I remember the first year I filed taxes as a private practice owner. My CPA looked at me and asked, “What’s this?” I thought it was obvious. It was a stack of very important looking paperwork I had printed from my Quickbooks. He handed it back to me and said, “Go home and try again.” I spent about five more hours of my $35/hour time printing and guessing, uploading my logo (I was pretty good at that) and pretending I knew what I was doing. I was up to ten hours of my time ($350 of lost income) and I was no closer to filing my taxes. I tried again. “Kate,” he said handing me a business card, “Go see this person. Learn how to work Quickbooks, or I’m going to charge you by the hour if I have to try to figure out this mess.” My CPA charges $150/hour. The Quickbooks guy on the card charged $50/hour. I took the card. This amazing person with the heart of a teacher taught me Quickbooks so I knew enough to get my taxes in shape for my CPA. The next year, I was able to hire someone to come in every two months to reconcile my books. My CPA has not complained since (about my taxes anyway). Ever since then I have always made it a point to look at the time I spend on a task, versus what I would need to pay an expert. If it looks like I will save money hiring the expert then that’s what I do. It’s easy to do the math. First, figure out your take home pay. This is what you tell the IRS at the end of the year NOT what you charge your clients per hour. Even if you charge $200 per hour, after you subtract expenses, you are probably making closer to $50 per hour based on a 40 hour week (minus a few days for national holidays). I’m basing this on a 40 hour work week because even if you feel you only work ‘part time,’ unless you are eating bon-bons and binge watching Gossip Girl during all of your non-client time, you are probably working (think paperwork, cleaning your house, raising your kids). Now, take off the last three zeros and divide by two.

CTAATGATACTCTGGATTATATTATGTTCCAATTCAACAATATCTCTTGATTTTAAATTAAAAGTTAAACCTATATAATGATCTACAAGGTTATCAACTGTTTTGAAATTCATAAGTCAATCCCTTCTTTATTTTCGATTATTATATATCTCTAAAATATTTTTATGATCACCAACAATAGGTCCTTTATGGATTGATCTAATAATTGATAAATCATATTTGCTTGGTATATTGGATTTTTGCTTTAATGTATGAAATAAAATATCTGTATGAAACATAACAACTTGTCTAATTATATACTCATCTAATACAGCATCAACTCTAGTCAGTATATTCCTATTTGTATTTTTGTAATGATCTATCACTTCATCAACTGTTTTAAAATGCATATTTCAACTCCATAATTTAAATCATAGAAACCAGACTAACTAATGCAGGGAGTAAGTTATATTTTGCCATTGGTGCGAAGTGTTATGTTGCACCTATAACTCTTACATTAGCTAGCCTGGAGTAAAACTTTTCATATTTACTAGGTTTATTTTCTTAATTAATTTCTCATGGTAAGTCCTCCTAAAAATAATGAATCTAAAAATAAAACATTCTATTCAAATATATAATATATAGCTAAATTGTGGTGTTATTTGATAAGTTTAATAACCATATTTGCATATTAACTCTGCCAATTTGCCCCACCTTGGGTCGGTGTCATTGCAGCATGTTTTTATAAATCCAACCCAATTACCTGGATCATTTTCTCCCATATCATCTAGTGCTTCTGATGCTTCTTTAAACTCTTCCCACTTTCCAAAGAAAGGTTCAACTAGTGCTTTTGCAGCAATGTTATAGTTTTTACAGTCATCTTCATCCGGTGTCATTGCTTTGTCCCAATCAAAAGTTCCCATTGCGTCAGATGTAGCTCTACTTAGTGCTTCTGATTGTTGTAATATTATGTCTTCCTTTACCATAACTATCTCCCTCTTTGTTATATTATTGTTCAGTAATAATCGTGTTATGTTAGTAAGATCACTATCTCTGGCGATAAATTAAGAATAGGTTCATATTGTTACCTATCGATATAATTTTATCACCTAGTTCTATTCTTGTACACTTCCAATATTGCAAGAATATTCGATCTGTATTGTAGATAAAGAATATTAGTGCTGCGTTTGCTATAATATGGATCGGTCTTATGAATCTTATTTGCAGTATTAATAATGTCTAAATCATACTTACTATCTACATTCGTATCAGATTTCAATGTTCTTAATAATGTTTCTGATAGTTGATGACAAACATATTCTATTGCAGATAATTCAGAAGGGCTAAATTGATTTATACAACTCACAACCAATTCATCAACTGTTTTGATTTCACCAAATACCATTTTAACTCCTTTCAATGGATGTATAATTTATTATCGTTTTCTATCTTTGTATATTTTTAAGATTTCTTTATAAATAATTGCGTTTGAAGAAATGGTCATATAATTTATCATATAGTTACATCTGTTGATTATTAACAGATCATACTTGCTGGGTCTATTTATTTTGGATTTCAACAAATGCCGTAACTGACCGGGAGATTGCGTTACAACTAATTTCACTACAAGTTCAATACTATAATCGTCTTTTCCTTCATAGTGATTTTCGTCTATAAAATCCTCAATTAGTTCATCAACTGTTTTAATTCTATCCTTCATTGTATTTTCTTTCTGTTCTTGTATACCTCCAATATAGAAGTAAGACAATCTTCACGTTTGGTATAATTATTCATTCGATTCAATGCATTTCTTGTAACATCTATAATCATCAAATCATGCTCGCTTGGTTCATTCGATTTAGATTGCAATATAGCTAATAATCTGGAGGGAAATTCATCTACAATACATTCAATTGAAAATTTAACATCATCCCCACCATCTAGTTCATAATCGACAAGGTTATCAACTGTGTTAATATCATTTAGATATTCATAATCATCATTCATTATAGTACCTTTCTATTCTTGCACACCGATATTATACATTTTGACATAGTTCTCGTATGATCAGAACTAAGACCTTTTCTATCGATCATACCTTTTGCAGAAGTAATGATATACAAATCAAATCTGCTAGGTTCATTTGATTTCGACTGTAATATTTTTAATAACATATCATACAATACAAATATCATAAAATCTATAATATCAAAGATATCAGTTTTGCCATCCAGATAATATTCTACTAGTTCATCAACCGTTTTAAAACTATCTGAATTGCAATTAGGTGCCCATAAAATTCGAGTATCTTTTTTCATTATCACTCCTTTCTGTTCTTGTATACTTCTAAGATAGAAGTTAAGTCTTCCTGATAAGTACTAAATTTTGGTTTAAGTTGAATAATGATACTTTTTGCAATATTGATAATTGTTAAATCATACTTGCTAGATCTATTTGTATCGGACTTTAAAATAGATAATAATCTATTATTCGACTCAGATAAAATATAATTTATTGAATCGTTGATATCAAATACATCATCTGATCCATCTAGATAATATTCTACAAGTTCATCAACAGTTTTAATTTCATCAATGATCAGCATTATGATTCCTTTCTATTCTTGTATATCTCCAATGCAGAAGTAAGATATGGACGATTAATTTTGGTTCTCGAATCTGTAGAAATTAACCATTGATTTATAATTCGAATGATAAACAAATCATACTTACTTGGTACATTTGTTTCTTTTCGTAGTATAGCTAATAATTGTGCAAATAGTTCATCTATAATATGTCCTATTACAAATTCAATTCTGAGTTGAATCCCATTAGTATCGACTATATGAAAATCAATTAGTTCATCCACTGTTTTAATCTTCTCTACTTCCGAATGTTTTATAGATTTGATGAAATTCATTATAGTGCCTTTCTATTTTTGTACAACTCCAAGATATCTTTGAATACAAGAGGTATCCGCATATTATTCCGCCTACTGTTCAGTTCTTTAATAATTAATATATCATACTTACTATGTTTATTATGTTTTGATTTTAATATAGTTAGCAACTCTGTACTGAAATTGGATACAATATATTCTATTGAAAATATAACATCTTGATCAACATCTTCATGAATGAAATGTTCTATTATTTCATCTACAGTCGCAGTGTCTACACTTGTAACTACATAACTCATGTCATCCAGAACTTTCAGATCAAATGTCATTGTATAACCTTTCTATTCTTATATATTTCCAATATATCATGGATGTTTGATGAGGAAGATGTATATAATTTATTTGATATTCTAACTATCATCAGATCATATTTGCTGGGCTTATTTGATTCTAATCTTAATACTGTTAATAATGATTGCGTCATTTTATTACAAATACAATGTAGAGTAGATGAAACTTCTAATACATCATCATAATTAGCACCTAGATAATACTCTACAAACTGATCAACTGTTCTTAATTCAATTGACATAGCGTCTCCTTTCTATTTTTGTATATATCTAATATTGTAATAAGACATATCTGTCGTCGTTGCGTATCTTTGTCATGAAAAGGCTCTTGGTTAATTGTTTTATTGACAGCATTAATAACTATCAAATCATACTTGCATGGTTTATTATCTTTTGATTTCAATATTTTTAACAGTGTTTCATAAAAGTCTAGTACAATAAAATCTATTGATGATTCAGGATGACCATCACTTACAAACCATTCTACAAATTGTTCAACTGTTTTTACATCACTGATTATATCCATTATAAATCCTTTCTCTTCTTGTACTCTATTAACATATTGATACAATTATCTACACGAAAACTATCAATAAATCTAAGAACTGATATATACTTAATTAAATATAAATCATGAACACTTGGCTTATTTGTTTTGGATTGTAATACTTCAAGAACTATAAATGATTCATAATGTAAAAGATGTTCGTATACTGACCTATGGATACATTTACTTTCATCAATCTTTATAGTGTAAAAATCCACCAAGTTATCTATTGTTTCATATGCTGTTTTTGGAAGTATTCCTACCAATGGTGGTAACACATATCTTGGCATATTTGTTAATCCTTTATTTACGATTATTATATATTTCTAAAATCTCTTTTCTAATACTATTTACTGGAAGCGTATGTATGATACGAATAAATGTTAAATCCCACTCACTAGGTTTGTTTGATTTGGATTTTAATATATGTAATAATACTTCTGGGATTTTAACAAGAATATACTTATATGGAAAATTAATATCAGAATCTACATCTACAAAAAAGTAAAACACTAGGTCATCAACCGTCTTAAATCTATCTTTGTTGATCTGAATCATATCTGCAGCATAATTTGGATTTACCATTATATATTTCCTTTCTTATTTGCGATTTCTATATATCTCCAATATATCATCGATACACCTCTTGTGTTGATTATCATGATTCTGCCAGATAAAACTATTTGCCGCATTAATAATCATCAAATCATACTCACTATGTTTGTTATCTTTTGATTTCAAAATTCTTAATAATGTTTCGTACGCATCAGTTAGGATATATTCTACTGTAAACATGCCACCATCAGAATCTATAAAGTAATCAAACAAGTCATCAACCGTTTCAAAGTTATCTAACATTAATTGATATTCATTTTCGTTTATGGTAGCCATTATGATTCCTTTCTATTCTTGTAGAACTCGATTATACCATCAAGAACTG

Example: You reported your income last year at 72,000. Take off the last three zeros and divide by two. You make about $36/hour.
If you do a task like balancing your business checkbook at the end of the year and it takes you ten hours, then you have just spent $360. A local quickbooks expert who charges $50/hour could come in and spend three hours doing the same task for $150. You just SAVED money by hiring the expert.My rule of thumb is; if a task takes me more than one hour to accomplish and/or the liability is high if I mess it up, I usually hire it out. Right now I have a bookkeeper, an accountant, an attorney, and a housekeeper. Not all at the same time mind you, but let’s just say I know what I’m not good at. Do you? ]]>